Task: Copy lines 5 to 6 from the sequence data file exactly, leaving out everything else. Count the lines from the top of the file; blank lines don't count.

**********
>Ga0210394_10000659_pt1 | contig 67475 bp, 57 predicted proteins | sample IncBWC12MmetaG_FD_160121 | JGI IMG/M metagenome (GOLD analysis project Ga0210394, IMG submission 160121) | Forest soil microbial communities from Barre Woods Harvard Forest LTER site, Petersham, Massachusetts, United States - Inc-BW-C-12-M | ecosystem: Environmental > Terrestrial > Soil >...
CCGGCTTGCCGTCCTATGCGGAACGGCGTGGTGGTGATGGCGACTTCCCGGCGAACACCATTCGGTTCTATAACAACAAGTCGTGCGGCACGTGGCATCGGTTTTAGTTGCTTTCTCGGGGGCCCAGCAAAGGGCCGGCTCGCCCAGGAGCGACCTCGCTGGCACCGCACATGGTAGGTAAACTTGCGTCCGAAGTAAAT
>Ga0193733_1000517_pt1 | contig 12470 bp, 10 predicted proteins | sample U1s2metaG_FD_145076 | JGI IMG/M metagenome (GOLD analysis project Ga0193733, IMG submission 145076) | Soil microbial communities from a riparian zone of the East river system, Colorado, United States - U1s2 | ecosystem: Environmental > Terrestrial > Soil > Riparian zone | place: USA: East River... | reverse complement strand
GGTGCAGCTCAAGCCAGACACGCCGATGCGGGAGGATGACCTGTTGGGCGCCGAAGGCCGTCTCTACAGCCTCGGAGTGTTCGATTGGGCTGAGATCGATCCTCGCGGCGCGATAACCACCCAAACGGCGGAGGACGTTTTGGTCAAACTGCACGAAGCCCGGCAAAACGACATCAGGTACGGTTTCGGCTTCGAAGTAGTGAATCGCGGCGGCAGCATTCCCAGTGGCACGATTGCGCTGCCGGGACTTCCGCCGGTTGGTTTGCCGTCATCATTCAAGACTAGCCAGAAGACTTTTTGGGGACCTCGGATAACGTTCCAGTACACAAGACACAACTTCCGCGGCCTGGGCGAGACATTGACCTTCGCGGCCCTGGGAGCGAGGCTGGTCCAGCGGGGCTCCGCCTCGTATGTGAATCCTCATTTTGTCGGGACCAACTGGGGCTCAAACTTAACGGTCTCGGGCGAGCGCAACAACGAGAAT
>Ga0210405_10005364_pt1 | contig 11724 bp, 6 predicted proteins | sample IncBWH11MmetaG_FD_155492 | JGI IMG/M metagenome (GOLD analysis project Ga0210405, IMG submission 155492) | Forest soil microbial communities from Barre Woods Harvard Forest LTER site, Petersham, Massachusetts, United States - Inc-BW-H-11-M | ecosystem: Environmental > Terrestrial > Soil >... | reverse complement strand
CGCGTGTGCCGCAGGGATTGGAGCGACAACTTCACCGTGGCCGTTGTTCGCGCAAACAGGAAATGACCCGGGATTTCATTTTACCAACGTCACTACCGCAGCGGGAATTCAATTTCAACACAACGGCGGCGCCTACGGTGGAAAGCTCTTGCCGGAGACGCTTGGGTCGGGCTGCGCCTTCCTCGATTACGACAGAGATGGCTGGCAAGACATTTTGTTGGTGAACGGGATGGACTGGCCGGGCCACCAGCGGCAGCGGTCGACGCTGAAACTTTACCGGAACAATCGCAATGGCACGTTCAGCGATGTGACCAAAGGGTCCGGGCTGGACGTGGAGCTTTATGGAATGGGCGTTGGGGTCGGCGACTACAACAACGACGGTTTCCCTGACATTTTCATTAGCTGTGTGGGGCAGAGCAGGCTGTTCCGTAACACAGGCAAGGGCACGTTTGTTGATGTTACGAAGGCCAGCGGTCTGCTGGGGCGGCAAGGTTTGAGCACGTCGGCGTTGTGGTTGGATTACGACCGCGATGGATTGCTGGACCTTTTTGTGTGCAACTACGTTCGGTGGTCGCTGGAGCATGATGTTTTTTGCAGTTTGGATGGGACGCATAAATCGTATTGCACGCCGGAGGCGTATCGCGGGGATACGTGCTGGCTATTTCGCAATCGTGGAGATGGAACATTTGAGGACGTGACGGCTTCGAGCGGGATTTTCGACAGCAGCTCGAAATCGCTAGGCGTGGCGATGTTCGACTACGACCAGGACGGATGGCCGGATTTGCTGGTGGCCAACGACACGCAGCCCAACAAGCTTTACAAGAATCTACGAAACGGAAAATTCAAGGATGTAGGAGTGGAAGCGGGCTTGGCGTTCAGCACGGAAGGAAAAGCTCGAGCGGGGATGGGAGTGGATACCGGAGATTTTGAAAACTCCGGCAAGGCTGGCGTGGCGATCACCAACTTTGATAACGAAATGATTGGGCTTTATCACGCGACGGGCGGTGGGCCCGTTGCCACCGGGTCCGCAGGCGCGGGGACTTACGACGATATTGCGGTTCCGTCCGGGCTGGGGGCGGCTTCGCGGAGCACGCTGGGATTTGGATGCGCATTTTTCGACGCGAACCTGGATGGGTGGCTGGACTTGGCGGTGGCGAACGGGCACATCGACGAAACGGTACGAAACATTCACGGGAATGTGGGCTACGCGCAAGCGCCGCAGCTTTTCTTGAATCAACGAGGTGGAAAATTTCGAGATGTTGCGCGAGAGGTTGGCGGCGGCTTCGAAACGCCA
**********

>Ga0210405_10005364_pt1 | contig 11724 bp, 6 predicted proteins | sample IncBWH11MmetaG_FD_155492 | JGI IMG/M metagenome (GOLD analysis project Ga0210405, IMG submission 155492) | Forest soil microbial communities from Barre Woods Harvard Forest LTER site, Petersham, Massachusetts, United States - Inc-BW-H-11-M | ecosystem: Environmental > Terrestrial > Soil >... | reverse complement strand
CGCGTGTGCCGCAGGGATTGGAGCGACAACTTCACCGTGGCCGTTGTTCGCGCAAACAGGAAATGACCCGGGATTTCATTTTACCAACGTCACTACCGCAGCGGGAATTCAATTTCAACACAACGGCGGCGCCTACGGTGGAAAGCTCTTGCCGGAGACGCTTGGGTCGGGCTGCGCCTTCCTCGATTACGACAGAGATGGCTGGCAAGACATTTTGTTGGTGAACGGGATGGACTGGCCGGGCCACCAGCGGCAGCGGTCGACGCTGAAACTTTACCGGAACAATCGCAATGGCACGTTCAGCGATGTGACCAAAGGGTCCGGGCTGGACGTGGAGCTTTATGGAATGGGCGTTGGGGTCGGCGACTACAACAACGACGGTTTCCCTGACATTTTCATTAGCTGTGTGGGGCAGAGCAGGCTGTTCCGTAACACAGGCAAGGGCACGTTTGTTGATGTTACGAAGGCCAGCGGTCTGCTGGGGCGGCAAGGTTTGAGCACGTCGGCGTTGTGGTTGGATTACGACCGCGATGGATTGCTGGACCTTTTTGTGTGCAACTACGTTCGGTGGTCGCTGGAGCATGATGTTTTTTGCAGTTTGGATGGGACGCATAAATCGTATTGCACGCCGGAGGCGTATCGCGGGGATACGTGCTGGCTATTTCGCAATCGTGGAGATGGAACATTTGAGGACGTGACGGCTTCGAGCGGGATTTTCGACAGCAGCTCGAAATCGCTAGGCGTGGCGATGTTCGACTACGACCAGGACGGATGGCCGGATTTGCTGGTGGCCAACGACACGCAGCCCAACAAGCTTTACAAGAATCTACGAAACGGAAAATTCAAGGATGTAGGAGTGGAAGCGGGCTTGGCGTTCAGCACGGAAGGAAAAGCTCGAGCGGGGATGGGAGTGGATACCGGAGATTTTGAAAACTCCGGCAAGGCTGGCGTGGCGATCACCAACTTTGATAACGAAATGATTGGGCTTTATCACGCGACGGGCGGTGGGCCCGTTGCCACCGGGTCCGCAGGCGCGGGGACTTACGACGATATTGCGGTTCCGTCCGGGCTGGGGGCGGCTTCGCGGAGCACGCTGGGATTTGGATGCGCATTTTTCGACGCGAACCTGGATGGGTGGCTGGACTTGGCGGTGGCGAACGGGCACATCGACGAAACGGTACGAAACATTCACGGGAATGTGGGCTACGCGCAAGCGCCGCAGCTTTTCTTGAATCAACGAGGTGGAAAATTTCGAGATGTTGCGCGAGAGGTTGGCGGCGGCTTCGAAACGCCA